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GoF West 2009

June 22-26, 2009, Squaw Valley, California

Page Five of Six

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Day Eight

The next morning, we made the short drive up the mountain into Virginia City.  We arrived on the early side, and finding it mostly deserted we parked our cars right along the main boulevard.  The women got an immediate start on shopping in the various stores through town while the men… well… ok the men shopped too.

Afterward, we took a guided tour of the town and then a ride on an 1800’s steam train which took us down the mountain to some old mining facilities and back up again.  All the usual tourist stuff was included – tunnel spiders, witty jokes, etc.  There were lots of old rusty trucks sitting along the tracks to keep my interest during the trip.  Many residents in the town had old trucks as well, and one even had pieces of them adorning her garden.  My kind of gal!

Back in town we found ourselves in a tourist whirlwind.  The place had become very busy with lots of rent-a-bike Harley riders trying to get around town without falling over.  After a break for lunch (and the obligatory ice cream), we took a tour of an old mine (complete with yet more typical tourist stuff – gold thieves, turning the lights out, more witty jokes, etc) before leaving town.

After refueling, we were back on the road again heading South toward California.  These roads are some of the greatest open highway in the western US as you travel along the dramatic Eastern Sierra Nevada Mountains.  Numerous 14,000-foot peaks reach for the sky, devoid of any sign of life due to their height and lack of oxygen.  It was late afternoon when we reached our designated stop for the night in a sleepy little town at the base of the mountains.

After a rest, a few of us took an evening drive into the mountains, stopping at a remote alpine lake for a slice of pie.  It was a great end to a beautiful day of driving.  I suppose it seems funny to take a break from a driving trip by going for a drive, but we never claimed to be normal.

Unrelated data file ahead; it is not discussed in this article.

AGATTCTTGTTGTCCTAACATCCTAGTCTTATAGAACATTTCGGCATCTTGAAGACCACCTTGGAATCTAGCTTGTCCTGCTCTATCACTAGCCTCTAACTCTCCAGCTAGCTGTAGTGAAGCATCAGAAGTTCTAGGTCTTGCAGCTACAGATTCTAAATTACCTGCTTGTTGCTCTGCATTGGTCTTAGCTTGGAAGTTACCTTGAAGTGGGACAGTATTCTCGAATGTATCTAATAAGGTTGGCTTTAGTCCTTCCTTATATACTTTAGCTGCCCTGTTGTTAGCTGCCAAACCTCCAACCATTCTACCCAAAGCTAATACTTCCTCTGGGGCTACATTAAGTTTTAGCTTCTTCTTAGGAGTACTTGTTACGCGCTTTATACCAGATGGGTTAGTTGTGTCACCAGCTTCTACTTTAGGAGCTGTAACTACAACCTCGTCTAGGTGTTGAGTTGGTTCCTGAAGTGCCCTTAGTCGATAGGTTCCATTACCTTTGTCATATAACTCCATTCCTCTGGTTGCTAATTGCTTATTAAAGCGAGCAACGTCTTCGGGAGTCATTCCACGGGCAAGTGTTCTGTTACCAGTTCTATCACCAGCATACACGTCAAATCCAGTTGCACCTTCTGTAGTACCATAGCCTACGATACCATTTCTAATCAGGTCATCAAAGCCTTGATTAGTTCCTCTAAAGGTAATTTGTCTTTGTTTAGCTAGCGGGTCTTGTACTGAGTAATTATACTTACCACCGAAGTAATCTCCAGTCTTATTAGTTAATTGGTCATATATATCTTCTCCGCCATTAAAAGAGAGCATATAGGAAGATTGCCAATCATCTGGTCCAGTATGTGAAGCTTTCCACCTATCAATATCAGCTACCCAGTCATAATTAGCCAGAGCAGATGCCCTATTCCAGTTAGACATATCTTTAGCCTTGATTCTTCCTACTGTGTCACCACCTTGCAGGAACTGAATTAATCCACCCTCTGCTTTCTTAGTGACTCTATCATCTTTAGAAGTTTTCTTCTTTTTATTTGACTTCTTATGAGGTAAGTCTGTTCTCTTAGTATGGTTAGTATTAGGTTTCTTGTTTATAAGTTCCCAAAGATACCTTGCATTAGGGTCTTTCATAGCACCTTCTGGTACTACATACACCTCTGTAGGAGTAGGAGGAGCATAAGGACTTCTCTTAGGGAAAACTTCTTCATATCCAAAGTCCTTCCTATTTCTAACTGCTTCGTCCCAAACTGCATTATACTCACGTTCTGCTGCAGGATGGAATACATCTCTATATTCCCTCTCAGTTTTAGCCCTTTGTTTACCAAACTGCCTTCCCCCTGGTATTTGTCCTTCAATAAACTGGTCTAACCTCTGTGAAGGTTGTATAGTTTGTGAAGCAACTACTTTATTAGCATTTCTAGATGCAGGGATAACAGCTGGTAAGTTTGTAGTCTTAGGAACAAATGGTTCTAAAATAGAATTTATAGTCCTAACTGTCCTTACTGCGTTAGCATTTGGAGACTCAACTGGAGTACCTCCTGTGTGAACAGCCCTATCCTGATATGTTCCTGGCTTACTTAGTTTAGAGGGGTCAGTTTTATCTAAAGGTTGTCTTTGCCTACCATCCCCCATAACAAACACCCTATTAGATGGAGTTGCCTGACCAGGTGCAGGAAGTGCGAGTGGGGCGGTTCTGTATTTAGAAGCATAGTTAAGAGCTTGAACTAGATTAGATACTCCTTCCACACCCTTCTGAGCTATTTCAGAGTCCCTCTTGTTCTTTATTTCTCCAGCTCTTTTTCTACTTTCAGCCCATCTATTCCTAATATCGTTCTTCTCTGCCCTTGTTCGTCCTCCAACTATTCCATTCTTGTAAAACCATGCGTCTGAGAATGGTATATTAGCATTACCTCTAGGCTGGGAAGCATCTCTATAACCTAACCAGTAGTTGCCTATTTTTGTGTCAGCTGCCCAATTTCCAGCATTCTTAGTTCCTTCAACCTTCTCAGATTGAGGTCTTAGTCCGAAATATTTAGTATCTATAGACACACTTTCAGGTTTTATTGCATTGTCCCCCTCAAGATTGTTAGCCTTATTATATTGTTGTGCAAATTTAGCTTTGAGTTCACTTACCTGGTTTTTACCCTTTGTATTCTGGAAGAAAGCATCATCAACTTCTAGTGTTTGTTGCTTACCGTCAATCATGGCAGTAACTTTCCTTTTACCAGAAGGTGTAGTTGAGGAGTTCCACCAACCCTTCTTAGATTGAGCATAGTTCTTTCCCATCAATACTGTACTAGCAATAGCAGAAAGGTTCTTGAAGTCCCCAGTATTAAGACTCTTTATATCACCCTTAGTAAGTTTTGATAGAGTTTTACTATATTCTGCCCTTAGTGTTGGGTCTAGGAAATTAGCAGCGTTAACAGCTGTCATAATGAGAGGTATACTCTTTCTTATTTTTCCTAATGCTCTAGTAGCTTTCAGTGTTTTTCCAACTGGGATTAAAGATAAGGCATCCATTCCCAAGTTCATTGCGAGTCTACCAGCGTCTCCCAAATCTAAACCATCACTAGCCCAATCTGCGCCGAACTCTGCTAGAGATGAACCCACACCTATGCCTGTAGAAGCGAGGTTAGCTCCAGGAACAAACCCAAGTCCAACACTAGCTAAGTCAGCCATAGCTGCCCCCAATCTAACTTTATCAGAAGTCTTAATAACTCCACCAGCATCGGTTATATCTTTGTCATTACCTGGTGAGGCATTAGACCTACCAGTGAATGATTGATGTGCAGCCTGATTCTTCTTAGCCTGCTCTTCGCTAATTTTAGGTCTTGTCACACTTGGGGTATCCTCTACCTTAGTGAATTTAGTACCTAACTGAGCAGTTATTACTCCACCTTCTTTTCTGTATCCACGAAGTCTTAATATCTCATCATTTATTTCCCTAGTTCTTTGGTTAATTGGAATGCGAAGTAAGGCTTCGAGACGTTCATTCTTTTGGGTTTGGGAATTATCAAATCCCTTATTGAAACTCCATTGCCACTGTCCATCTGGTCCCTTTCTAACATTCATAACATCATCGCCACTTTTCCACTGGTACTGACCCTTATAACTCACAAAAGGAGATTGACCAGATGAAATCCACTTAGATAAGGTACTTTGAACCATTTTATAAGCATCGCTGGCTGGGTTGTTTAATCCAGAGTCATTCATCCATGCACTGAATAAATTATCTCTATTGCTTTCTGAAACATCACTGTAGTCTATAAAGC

Day Nine

The morning saw our group head south along the Sierras for a distance before taking a break at an overlook with views of Mono Lake and the Central Sierra. We then headed down from our perch and into the Owens Valley where we made a right turn onto Tioga Pass. This is a road which climbs the steep face of the Eastern Sierra to nearly 10,000-feet in elevation before dropping down into Yosemite Valley. Here we would struggle to maintain speed as we climbed steeply into the thin air. Near the top of the pass we took a break at an alpine lake surrounded by snow-capped peaks. Then it was further up and over the pass, eventually reaching the eastern entrance to Yosemite National Park. This is one of the most beautiful pieces of land on the planet, and being in an open car makes it that much better.

One of the most unfortunate things about visiting this incredible place is “tourist season”. There is only one road in the valley, and on the weekends it sometimes becomes clogged with tourists to the point of gridlock around the most popular sights. We didn’t waste much time getting through since we had seen the sights many times before, but we did stop for a break in the heart of the valley to walk through the meadows and watch rock climbers ascend El Capitan. Even with the traffic problem, it’s hard to complain when you have these kind of views.

After leaving the valley, we decided to visit Glacier Point. This spot overlooks Yosemite Valley from an elevation of 7,200 feet. First things first however… we needed ice cream. We soaked up the views and then headed back down to Wawona, a historic hotel near the park exit. Eventually we left the park and stopped for the night in a nearby town.

On to Page Six…